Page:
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Pakistani Forces Battle Gunmen at Police Academy


PAKISTAN: Pakistani officials say they have retaken a police training center in the eastern Pakistani city of Lahore after a nearly day-long firefight with gunmen.
Helicopters have been patrolling the skies over the academy in the Manawan section of the city where a fierce battle raged for hours.
Pakistani officials say their forces killed four of the assailants and that at least three were arrested.
Officials had said about ten gunmen stormed the complex in the early morning hours, firing rifle and throwing grenades in an effort to create confusion. They say at least 20 police officers were killed and that, at one point, the gunmen held about 35 police recruits hostage.

CAMBODIA-KHMER ROUGE: The genocide trial of a former Khmer Rouge leader opened for its first day of testimony and evidence Monday, more than 30 years after the fall of the "killing fields" regime.
After years of delays, prosecutors will lay out their case against 66-year-old Kaing Guek Eav, also known as Duch, who is accused of crimes against humanity, war crimes, torture and murder. Duch was in charge of the notorious Tuol Slengprison in Phnom Penh, where more than 15,000 people are believed to have died during the less than four year period that the Khmer Rouge controlled Cambodia.

BURMA-BANGLADESH: Officials in Bangladesh say they are concerned by Burma's apparent plan to build a barbed wire fence along a 40-kilometer stretch of the border between the two nations.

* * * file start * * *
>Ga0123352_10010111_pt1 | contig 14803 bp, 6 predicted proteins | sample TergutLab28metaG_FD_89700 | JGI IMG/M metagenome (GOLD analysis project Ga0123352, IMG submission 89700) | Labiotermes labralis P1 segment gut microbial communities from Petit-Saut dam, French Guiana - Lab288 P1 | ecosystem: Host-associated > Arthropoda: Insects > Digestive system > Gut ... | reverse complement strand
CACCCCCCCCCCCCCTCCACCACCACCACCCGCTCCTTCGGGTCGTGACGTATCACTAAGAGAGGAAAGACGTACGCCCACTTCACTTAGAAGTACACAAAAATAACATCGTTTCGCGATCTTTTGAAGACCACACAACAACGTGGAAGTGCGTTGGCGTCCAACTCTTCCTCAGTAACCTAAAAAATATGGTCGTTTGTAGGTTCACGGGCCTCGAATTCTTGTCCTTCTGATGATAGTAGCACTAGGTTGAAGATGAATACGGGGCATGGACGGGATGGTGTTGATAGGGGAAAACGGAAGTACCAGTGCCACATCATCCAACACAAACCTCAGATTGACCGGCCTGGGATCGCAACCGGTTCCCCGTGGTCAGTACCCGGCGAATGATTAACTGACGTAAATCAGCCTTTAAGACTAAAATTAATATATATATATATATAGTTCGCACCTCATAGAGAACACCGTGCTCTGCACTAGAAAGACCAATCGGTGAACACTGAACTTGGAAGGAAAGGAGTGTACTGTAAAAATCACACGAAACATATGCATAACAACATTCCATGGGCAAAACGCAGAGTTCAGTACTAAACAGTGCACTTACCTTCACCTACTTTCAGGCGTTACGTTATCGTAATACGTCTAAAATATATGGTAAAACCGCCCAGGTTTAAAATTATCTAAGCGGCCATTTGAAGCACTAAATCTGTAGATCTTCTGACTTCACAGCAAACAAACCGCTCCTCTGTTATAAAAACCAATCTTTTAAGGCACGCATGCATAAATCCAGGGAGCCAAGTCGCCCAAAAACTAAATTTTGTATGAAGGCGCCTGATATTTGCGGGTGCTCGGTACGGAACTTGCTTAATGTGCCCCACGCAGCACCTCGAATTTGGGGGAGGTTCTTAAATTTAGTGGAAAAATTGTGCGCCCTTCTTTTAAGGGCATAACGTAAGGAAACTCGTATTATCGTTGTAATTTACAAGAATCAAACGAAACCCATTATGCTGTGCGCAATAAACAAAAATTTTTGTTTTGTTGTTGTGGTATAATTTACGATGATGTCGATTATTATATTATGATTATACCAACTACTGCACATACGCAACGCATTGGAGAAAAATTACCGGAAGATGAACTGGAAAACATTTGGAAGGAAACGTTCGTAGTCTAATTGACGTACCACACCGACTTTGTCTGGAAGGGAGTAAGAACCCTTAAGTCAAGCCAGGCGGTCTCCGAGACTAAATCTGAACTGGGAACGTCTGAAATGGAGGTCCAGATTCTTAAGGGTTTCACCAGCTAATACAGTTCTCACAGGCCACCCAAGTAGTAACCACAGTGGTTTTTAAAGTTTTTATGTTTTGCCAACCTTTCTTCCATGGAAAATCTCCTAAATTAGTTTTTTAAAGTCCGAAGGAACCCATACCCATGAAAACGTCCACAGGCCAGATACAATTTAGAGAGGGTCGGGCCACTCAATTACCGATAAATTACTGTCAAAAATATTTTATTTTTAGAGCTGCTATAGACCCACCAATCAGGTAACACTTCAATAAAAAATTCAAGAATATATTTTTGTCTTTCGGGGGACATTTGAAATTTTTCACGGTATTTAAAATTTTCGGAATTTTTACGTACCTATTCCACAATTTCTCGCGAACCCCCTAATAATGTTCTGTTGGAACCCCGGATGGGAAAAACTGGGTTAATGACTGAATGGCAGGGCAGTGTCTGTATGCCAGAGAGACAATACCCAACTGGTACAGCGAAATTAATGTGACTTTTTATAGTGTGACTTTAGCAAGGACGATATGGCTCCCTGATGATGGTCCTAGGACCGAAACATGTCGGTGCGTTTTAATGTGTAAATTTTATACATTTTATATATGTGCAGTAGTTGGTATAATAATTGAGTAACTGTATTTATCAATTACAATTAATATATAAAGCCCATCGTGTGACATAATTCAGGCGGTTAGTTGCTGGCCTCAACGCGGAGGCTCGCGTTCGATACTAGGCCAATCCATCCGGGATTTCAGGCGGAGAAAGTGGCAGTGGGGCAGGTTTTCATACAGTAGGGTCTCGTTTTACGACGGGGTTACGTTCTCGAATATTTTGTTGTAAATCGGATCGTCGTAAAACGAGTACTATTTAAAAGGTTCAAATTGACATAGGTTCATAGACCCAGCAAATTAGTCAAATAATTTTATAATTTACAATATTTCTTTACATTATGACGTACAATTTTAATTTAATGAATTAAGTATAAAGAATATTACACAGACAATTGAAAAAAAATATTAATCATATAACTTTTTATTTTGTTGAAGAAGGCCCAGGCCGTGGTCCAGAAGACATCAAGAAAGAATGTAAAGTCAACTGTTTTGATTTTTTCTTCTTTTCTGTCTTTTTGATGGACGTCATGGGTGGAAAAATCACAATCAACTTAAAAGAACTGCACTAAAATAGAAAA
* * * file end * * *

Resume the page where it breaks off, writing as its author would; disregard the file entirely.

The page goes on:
A foreign ministry official said Monday that Burma has been piling fencing materials on its side of the border and plans to erect the fence only 13 meters from the no-man's land dividing the two countries.

G-20 SUMMIT: There are growing indications that calls for additional spending to spark an economic recovery will go unheeded at this week's major meeting of world leaders.
U.S. President Barack Obama and British Prime Minister Gordon Brown have been pushing for additional stimulus measures ahead of this week's Group of 20 meeting in London. But a G20 document obtained by a British newspaper (the "Financial Times") contains no specific plans.
Instead, the document reinforces the need for countries to avoid actions that would hurt free trade and calls for some agreement on more regulation for the banking industry.

ARAB-SUMMIT-SUDAN: Leaders from 22 Arab nations are meeting Monday in Doha for this year's Arab League summit.
Arab leaders are expected to debate how to respond to the Israeli-Palestinian crisis, as well as to Iran's growing influence in the region.
Syria and Qatar have good relations with Iran and the Palestinian group Hamas, while Egypt and Jordan do not.
Attempts by Saudi King Abdullah to reconcile the differences have suffered a blow, since Egyptian President Hosni Mubarak announced he will not be attending the summit.

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